Sunday, November 22, 2015

Out of this World

   Our Lord Jesus Christ, King of the Universe    

On my way to retreat two weeks ago,
I needed to drop off my computer for some repairs
at the Apple Store in Syracuse. 
It’s located in Destiny USA: 
a six-story shopping mall,
with more than 200 stores, restaurants, and attractions—
the largest in New York State, 
and the sixth largest in the country. 
It’s huge 
(I used a map to find my way around)
and, even early on a Monday morning,
it was loudly bustling with people.

My very next stop was the Trappist monastery
where I’d be making my retreat:
home to 28 monks who’ve dedicated themselves
to quiet prayer, hard work, and simple living
among some woodlands and farm fields
not far outside of Geneseo.

The contrast couldn’t have been much more dramatic. 
I had only driven a couple of hours from one to the other,
but I’d passed between two completely different worlds.

One of the monks—Fr. Eugene—
preached a very thought provoking homily
while I was at the abbey. 
He related that, in sociology, they speak about “going native,”
when somebody gets too involved in the community he’s studying
and moves from being an “outsider” to an “insider.”  
Fr. Eugene didn’t then go on to describe
some exotic tribe living on a far-distant island;
instead, he used this “going native”
to discuss the Church’s rightful place in the world. 
He pointed out that we Christians
are actually “outsiders” in this world;
we’re citizens of a different Kingdom. 
And when the Church has gotten herself in trouble in ages past,
it’s generally been because she’s become too much of an “insider, “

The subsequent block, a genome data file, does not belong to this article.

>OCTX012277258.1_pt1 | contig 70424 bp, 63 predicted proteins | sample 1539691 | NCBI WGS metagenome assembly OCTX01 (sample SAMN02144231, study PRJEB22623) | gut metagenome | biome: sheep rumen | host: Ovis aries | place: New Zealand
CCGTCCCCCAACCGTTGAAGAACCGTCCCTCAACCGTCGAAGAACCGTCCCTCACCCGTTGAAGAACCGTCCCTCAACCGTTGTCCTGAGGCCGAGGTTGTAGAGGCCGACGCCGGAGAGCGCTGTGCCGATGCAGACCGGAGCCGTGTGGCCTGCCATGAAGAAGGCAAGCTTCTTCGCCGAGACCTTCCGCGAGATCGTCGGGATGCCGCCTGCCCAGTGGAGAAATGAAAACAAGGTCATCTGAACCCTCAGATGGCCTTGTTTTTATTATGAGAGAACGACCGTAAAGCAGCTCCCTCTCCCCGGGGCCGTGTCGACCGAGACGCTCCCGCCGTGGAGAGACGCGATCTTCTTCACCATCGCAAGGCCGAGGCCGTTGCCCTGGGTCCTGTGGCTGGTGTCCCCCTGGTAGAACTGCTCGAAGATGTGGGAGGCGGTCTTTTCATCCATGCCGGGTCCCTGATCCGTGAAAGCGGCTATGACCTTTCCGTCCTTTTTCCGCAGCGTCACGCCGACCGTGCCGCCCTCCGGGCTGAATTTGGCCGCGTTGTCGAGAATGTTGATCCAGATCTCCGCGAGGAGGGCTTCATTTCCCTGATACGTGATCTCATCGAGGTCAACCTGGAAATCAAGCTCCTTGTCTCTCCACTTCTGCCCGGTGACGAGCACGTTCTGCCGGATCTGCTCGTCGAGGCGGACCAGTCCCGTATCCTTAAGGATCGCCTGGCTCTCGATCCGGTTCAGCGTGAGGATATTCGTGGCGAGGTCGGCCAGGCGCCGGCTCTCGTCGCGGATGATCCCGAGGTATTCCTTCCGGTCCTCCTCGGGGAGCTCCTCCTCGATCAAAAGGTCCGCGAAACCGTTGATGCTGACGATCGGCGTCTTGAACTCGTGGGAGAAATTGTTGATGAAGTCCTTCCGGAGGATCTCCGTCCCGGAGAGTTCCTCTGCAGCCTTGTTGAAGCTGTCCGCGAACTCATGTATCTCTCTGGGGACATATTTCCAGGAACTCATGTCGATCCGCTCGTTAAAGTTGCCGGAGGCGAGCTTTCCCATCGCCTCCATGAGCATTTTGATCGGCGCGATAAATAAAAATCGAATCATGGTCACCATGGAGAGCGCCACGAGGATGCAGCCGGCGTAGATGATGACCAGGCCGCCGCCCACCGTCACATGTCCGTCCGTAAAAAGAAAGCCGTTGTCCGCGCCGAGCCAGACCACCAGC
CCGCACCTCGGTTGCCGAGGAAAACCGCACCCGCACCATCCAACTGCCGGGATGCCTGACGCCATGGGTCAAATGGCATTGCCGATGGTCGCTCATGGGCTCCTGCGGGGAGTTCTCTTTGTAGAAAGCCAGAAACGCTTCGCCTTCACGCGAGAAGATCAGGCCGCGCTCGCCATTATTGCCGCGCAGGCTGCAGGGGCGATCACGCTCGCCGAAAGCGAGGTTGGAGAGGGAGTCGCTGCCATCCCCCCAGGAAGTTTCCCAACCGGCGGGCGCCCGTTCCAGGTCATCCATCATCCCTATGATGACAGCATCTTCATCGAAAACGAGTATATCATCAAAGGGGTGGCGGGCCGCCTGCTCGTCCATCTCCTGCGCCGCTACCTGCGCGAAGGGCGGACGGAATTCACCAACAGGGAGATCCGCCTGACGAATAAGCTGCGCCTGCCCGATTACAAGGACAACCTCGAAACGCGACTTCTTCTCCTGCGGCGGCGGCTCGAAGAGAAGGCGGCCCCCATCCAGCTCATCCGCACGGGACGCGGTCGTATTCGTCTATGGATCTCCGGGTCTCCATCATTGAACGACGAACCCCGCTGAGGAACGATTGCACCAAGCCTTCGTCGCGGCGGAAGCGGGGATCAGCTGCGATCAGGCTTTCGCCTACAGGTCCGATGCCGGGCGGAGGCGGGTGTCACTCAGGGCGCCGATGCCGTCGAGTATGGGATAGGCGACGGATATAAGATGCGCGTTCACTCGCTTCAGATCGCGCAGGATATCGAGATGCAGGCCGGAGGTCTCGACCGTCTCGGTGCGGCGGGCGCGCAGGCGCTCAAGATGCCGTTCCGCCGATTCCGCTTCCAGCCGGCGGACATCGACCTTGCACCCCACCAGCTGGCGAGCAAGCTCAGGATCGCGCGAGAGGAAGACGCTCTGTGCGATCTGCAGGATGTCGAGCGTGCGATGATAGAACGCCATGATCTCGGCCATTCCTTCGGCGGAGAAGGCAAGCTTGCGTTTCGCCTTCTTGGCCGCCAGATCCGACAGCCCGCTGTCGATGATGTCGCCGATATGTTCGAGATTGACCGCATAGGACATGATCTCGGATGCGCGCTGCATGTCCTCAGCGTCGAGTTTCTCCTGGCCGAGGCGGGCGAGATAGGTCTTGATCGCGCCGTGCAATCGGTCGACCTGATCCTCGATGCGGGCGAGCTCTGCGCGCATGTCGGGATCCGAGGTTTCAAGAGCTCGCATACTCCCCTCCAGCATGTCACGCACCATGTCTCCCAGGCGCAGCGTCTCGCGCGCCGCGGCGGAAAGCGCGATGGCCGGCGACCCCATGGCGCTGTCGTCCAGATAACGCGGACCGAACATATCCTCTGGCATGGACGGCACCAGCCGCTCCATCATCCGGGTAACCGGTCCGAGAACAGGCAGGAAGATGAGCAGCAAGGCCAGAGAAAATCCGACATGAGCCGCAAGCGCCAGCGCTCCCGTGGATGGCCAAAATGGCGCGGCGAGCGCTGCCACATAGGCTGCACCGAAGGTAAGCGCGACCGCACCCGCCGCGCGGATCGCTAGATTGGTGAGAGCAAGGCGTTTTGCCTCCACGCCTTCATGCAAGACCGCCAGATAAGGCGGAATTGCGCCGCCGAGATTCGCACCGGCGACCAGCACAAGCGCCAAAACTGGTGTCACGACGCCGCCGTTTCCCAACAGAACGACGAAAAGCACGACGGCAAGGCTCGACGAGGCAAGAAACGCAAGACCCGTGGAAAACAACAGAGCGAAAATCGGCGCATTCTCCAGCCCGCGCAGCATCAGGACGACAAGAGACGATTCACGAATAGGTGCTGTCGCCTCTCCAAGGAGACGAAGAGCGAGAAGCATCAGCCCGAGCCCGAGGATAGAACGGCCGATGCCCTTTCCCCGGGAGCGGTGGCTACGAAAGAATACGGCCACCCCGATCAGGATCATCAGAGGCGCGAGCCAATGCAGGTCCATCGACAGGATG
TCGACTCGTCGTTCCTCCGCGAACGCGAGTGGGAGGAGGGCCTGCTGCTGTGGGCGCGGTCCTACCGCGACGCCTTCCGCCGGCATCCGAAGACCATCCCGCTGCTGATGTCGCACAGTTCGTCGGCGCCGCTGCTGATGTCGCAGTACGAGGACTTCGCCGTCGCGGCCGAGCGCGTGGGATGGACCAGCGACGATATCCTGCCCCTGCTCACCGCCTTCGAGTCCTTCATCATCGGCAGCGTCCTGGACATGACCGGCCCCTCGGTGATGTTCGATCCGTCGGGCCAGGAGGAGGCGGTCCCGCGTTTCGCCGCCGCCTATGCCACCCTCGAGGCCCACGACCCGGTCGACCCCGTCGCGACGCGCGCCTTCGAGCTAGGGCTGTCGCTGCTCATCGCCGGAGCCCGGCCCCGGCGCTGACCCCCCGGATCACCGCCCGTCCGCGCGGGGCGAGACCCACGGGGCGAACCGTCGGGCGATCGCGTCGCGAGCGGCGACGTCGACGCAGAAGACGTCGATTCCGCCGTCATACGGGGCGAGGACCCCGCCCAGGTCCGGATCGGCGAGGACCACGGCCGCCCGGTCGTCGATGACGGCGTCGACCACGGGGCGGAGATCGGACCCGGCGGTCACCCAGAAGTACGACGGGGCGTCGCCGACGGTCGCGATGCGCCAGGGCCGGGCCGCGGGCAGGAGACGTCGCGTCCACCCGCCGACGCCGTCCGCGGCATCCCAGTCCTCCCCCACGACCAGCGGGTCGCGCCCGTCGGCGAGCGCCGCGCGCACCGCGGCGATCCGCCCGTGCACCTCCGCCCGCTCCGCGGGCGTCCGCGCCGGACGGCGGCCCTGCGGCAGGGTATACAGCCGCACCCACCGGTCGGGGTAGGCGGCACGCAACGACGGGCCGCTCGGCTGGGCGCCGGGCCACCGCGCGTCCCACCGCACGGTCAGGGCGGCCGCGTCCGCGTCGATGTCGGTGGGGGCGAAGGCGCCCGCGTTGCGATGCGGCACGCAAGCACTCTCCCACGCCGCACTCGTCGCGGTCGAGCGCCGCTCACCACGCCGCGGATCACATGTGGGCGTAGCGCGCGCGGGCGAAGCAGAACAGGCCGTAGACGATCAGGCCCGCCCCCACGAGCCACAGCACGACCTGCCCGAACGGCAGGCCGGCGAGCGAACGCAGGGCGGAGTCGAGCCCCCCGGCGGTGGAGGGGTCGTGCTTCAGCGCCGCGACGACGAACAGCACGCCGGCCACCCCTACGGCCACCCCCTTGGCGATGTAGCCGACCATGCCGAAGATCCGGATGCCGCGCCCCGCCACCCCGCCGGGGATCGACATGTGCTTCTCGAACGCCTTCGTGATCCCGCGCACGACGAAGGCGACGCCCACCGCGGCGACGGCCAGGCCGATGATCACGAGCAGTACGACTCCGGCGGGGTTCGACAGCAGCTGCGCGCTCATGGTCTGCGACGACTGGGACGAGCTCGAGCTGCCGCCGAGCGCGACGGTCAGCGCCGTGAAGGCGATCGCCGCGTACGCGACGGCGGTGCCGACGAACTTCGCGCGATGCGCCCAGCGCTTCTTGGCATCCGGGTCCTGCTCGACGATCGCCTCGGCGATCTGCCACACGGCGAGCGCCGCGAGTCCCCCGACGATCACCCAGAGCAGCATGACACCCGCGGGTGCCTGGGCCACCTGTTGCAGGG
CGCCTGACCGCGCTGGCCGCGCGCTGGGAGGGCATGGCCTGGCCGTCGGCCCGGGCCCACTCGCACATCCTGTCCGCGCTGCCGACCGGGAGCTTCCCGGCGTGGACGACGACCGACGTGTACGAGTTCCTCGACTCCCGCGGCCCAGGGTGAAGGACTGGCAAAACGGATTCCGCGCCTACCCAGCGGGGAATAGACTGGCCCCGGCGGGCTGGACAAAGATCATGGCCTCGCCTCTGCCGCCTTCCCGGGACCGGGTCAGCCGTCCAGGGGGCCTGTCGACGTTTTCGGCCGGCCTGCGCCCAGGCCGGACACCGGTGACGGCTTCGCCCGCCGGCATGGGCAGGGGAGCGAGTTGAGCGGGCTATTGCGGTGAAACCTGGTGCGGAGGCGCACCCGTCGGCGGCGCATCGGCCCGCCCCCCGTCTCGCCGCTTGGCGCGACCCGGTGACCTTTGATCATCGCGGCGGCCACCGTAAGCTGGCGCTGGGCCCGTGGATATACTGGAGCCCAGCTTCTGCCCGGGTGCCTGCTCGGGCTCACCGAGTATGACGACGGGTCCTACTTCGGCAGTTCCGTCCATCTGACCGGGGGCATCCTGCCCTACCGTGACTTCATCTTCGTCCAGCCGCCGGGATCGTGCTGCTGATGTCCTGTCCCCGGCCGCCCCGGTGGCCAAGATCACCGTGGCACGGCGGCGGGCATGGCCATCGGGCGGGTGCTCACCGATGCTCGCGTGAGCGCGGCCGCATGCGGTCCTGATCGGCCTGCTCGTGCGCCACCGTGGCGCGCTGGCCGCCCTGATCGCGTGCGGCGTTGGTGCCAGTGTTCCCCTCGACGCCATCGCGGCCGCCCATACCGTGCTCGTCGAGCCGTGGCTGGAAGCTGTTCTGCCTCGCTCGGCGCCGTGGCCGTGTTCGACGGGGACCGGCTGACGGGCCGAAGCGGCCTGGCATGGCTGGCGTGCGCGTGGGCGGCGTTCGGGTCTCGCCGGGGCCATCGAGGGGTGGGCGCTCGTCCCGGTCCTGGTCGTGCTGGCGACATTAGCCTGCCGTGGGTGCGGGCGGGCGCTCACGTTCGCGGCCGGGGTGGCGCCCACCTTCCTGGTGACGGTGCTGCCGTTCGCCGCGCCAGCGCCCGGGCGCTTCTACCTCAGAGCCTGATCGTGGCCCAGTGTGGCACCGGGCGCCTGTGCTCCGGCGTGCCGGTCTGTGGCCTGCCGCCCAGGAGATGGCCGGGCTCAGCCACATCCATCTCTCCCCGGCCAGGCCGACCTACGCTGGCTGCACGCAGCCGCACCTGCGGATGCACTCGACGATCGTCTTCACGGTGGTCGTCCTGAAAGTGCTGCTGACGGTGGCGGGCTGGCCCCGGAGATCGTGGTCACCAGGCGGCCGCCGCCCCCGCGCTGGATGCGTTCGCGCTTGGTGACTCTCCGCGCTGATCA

taking on too many characteristics of worldly culture—
grasping for money or prestige or power;
in other words, she’s “gone native.” 
Those who have worked for reform in the Church at those times
did so by calling her back to the simplicity of her beginnings—
to become an “outsider” again.  
Fr. Eugene wrapped up by pointing out—rather astutely—
that this situation seems
to have been turned around 180 degrees in recent years. 
When we hear voices
calling for “reform” or changes in the Church today,
they’re generally calling for her to become
more like the surrounding world, not less.

Especially here, not far from the border,
we’re rather accustomed to folks
who have dual national citizenship. 
That, of course, can happen
between two countries that are at peace. 
Many Christians, likewise, live their lives
as if they hold dual citizenship between this fallen world
and the Kingdom of God—
as if you could keep one foot in each…
…but that is not a viable possibility. 
That’s because we’re dealing with two realms
locked in long and bitter conflict,
and if you don’t believe they’re at odds,
you have only to look at the Cross and see
what the powers at work on earth once did to the King of heaven. 
Sometimes the contrast between them is startlingly obvious—
like leaving the mall for the monastery. 
But most often, it’s pretty subtle—
or at least escapes our notice.

Which kingdom holds sway in my life? 
Which is the king to whom I’ve made myself subject? 
Since it must be one or the other, a quick test is to ask,
“Do I most wish that the Church would ‘get with it’
and become more like the rest of the world? 
Or do I work and pray that the world would respond to the truth
and become more and more like the Church
has always said it could be?”

“My kingdom,” says King Jesus, “does not belong to this world.”  
And yet we know that the Son of God
is not at all aloof from this world’s suffering and sadness;
in fact, wearing a crown of thorns rather than gold,
he could have hardly entered into it more completely. 
Christ’s victory is won and his dominion established,
not by any earthly force or success,
but through a love that’s stronger even than death. 
While his kingship is from above,
it has the power to transform this world from the inside. 
Jesus Christ lived, died, and rose again thoroughly in the world
while never being of the world.

Those who acknowledge—in both word and deed—
that Christ is their true King,
like him do not belong to this world (cf. Jn 17:16). 
With him, we too can be agents
for this world’s transformation from within…
…but  only if we remain “outsiders.” 

You’re a subject of the eternal King! 
You’re a citizen of his heavenly Kingdom! 
Resist every temptation to "go native."

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